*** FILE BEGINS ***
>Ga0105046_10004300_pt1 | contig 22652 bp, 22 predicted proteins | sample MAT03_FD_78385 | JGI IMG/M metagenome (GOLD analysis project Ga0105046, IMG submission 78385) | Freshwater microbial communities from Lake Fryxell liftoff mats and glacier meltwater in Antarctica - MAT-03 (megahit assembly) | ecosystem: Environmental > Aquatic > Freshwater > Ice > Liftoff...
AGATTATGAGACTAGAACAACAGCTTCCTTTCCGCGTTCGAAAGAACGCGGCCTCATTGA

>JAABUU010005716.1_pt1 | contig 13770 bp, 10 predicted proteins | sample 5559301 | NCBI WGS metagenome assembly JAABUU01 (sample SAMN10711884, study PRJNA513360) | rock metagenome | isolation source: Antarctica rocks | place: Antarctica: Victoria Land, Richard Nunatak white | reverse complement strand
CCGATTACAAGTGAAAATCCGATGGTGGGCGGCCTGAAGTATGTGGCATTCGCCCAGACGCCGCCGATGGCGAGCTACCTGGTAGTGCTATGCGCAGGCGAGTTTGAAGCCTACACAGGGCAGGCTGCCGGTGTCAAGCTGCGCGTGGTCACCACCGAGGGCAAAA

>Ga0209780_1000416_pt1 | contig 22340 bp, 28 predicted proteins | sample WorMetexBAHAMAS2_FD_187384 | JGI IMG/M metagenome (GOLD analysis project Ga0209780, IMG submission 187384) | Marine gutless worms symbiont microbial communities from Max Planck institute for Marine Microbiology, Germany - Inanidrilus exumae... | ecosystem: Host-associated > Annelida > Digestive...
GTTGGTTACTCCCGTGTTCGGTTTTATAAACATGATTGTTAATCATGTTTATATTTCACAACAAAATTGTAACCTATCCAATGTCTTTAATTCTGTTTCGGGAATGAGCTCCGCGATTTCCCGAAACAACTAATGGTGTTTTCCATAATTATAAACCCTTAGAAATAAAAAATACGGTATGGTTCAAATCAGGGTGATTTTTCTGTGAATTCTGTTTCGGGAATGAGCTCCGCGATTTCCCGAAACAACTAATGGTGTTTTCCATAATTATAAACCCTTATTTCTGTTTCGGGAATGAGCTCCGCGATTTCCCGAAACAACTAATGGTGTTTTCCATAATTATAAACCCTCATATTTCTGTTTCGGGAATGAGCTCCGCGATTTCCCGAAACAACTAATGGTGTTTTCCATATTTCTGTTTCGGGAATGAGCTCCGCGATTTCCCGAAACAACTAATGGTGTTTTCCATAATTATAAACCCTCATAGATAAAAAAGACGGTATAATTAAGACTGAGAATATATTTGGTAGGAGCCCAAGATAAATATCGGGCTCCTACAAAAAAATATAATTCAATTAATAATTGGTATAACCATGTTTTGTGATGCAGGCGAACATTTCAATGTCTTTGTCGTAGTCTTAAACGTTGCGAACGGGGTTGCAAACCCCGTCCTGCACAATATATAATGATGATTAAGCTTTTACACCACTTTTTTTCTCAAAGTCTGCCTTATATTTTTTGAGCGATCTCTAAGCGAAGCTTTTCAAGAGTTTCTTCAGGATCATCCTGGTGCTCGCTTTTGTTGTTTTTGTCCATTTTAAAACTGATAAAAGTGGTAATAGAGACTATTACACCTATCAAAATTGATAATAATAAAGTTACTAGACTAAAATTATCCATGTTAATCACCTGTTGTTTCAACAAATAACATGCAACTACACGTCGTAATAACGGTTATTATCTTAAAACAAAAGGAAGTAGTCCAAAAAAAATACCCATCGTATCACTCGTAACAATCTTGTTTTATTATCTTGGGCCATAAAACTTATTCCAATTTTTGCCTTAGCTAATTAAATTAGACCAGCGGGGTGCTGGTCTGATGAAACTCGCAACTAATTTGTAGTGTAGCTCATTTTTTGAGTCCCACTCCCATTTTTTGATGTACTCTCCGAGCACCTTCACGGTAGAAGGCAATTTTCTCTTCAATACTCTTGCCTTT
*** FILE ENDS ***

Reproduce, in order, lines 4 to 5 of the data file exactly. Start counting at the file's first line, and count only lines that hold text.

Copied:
CCGATTACAAGTGAAAATCCGATGGTGGGCGGCCTGAAGTATGTGGCATTCGCCCAGACGCCGCCGATGGCGAGCTACCTGGTAGTGCTATGCGCAGGCGAGTTTGAAGCCTACACAGGGCAGGCTGCCGGTGTCAAGCTGCGCGTGGTCACCACCGAGGGCAAAA

>Ga0209780_1000416_pt1 | contig 22340 bp, 28 predicted proteins | sample WorMetexBAHAMAS2_FD_187384 | JGI IMG/M metagenome (GOLD analysis project Ga0209780, IMG submission 187384) | Marine gutless worms symbiont microbial communities from Max Planck institute for Marine Microbiology, Germany - Inanidrilus exumae... | ecosystem: Host-associated > Annelida > Digestive...